The shameful undermining of the peaceful transfer of power

Sometimes when elections are over, there’s admiring talk about how our country transfers power peacefully.

But while we’ve had no violent coups, this year that shining system has been profoundly undermined.

You see, for the peaceful transfer of power to be meaningful, the underlying expectation is that institutions don’t change in any fundamental way before the next elected official gets there.

Limiting the powers and adding constraints to an institution or office before turning it over to the people who won the legitimate right to control it next is just wrong.

It would be like allowing a neighbor to use your camp for brief time, only to come back to live in it and finding the porch you loved was torn off and other remodeling made it impossible to seat the whole family together at supper time. These weren’t cosmetic changes, like painting it some color you hate (which would be bad enough), but structural transformations that affected the basic usability of the property.

But in 2018, in some states, after voters rejected Republicans, legislatures changed the power of institutions before transferring power.

Opponents of an extraordinary session bill submitted by Wisconsin Republican legislators gather for a rally outside the Wisconsin state capitol in Madison, Wisconsin, on Dec. 3. (John Hart/Wisconsin State Journal via AP)

In Wisconsin, Republican Gov. Scott Walker lost his reelection bid to Democrat Tony Evers. In response, the GOP-controlled legislature passed legislation limiting the incoming governor’s powers.

Among the many transformations were taking away the incoming governor’s power over an economic development board, restricting the governor’s power to request program changes from the federal government and making it impossible for Evers to remove Wisconsin from a lawsuit against the Affordable Care Act.

Wisconsin Republicans, who who continue to benefit from extreme gerrymandering, didn’t even pretend that they were seeking a better way to run government. Indeed, it was clear that Republican legislators in Wisconsin enacted changes to thwart the incoming governor’s policy agenda, which voters had just ratified.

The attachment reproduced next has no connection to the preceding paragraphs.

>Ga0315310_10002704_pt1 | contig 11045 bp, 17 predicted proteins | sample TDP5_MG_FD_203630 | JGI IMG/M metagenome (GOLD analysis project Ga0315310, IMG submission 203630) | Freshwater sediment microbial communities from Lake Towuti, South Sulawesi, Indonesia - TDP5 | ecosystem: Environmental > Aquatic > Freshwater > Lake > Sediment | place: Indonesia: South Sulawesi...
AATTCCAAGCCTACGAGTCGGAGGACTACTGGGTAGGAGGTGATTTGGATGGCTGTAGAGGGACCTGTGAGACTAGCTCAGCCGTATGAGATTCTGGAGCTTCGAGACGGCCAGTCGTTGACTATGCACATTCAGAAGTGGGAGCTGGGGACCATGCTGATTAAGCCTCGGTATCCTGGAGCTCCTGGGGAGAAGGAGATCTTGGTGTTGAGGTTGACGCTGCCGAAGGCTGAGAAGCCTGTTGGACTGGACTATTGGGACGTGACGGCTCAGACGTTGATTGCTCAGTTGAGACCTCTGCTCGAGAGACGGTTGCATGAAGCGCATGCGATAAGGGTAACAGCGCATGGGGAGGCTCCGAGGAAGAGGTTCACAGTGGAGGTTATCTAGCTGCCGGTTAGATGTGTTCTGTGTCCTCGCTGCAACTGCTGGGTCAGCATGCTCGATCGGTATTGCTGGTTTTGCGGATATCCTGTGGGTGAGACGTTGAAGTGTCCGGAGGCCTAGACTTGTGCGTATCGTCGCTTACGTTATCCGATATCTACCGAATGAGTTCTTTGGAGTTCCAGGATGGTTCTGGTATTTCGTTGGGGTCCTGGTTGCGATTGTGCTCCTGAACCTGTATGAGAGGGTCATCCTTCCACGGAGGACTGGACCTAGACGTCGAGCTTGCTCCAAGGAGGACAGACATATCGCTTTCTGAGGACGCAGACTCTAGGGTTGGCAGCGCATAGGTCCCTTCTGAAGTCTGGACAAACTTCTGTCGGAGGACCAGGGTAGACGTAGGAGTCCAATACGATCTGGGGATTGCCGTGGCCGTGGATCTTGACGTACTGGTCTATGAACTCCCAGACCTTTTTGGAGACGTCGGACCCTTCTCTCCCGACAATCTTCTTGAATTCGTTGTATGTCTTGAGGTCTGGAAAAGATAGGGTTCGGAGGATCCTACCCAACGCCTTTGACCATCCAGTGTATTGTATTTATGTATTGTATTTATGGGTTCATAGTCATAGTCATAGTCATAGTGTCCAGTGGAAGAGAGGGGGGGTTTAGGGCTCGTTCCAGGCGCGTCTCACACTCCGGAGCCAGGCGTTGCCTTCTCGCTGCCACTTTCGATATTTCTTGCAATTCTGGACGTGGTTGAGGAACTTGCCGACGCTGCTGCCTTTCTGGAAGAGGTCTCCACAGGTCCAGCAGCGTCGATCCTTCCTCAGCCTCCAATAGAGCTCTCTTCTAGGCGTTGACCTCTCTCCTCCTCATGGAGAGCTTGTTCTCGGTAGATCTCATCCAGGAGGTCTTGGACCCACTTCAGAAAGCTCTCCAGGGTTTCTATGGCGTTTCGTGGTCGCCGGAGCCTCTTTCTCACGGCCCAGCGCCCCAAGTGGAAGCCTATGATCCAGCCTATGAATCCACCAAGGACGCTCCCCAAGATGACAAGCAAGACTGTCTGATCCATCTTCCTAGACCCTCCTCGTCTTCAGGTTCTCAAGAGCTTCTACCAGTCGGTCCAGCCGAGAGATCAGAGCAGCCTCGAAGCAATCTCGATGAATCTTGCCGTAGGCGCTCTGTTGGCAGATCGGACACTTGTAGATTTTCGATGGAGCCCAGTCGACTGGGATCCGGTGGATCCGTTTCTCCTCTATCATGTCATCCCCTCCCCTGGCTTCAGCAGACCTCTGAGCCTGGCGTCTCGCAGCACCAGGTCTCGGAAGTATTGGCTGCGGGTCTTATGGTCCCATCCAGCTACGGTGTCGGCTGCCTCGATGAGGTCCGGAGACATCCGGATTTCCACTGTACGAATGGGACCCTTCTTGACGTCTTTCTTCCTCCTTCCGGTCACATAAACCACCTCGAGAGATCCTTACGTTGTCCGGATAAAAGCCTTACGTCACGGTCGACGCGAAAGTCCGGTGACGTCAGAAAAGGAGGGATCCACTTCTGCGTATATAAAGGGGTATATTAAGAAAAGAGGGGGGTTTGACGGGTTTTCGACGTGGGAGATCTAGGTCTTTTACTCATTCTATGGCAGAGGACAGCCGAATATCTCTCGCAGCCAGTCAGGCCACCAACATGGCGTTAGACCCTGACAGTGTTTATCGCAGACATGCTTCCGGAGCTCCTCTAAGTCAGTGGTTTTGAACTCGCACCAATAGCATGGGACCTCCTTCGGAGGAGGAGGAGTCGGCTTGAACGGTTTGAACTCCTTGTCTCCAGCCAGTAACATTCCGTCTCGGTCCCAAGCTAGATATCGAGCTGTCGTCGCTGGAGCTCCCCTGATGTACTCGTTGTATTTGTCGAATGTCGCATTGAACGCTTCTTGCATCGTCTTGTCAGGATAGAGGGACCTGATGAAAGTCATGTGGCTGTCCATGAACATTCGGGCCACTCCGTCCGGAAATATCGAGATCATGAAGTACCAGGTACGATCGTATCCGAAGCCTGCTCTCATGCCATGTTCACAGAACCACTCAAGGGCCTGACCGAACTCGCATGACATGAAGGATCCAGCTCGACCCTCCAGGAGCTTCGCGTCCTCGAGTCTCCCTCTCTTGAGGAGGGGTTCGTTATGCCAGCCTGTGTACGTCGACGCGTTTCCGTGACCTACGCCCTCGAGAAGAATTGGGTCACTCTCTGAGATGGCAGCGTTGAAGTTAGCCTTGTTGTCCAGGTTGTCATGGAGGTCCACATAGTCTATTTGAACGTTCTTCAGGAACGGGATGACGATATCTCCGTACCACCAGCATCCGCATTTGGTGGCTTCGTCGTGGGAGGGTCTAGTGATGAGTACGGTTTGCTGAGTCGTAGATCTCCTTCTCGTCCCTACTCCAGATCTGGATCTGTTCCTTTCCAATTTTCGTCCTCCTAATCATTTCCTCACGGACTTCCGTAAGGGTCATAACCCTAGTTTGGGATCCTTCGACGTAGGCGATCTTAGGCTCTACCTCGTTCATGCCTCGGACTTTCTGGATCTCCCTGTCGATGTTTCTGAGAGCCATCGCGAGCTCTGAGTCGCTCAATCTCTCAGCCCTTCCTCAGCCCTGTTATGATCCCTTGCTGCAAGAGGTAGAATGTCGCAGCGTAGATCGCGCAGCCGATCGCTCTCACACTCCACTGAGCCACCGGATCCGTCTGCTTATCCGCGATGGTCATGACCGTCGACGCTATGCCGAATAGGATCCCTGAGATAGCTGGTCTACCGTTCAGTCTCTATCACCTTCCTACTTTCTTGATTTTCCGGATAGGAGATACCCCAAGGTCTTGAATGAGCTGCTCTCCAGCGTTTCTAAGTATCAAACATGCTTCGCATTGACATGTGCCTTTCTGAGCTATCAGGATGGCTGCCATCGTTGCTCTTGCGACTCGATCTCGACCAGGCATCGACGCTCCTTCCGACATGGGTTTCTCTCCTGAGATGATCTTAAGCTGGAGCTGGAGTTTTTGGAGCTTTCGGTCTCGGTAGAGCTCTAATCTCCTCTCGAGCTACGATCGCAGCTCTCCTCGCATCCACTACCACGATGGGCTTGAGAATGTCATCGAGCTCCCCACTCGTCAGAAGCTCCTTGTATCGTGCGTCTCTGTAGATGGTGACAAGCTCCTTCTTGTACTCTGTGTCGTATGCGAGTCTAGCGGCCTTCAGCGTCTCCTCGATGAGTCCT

In arguing for institutional changes, Assembly Speaker Robin Vos said, “We are going to have a very liberal governor who is going to enact policies that are in direct contrast to what many of us believe in.”

As former Wisconsin Gov. Scott McCallum, a Republican, observed, “It appears completely political, [like] a power grab.” Moreover, said McCallum, “It’s not done for the right reason. It is not transparent. It is not a good way to create public policy.”

In another move to lock in their power, the Wisconsin legislature limited early voting, with Speaker Vos suggesting Republicans would have had “a clear majority” if voters in big population centers were taken “out of the state election formula.”

Wisconsin is not the only state where the peaceful transfer of power was undermined.

In Michigan, Republicans lost the governorship and the secretary of state and attorney general’s offices but, in part due to gerrymandering, retained a legislative majority. Before the new governor could take office and have the power to veto legislation, the lame duck legislature gave itself control over the state’s positions in lawsuits and restricted the secretary of state’s purview over campaign finance law. Like Wisconsin, Ohio and North Carolina, Michigan Republicans made voting harder in ways that especially hit Democratic-leaning groups.

What’s happening now in Wisconsin and Michigan mirrors actions taken two years ago when power was to be transferred in North Carolina. As journalist Tara Golshan described it, “the Republican-controlled state legislature passed a series of bills that pulled [incoming Democratic governor Roy] Cooper’s ability to make key cabinet appointments without their approval, drastically cut the size of Cooper’s administration, and changed the Board of Elections so that Republicans would control it in election years. They ensured lawsuits had to first go through the Republican-controlled appeals court, before the Democratic-majority state Supreme Court.”

It’s normal for institutions to fight each other for powers. Indeed, such competitiveness is built into our constitutional system.

But after losing policy arguments at the ballot box, grabbing power by transforming institutions and making voting harder for one’s political opponents is destructive of our political norms.

Our political structures aren’t owned by one party. It’s shameful to brazenly trash them for political gain.

Amy Fried

About Amy Fried

Amy Fried loves Maine's sense of community and the wonderful mix of culture and outdoor recreation. She loves politics in three ways: as an analytical political scientist, a devoted political junkie and a citizen who believes politics matters for people's lives. Fried is Professor of Political Science at the University of Maine. Her views do not reflect those of her employer or any group to which she belongs.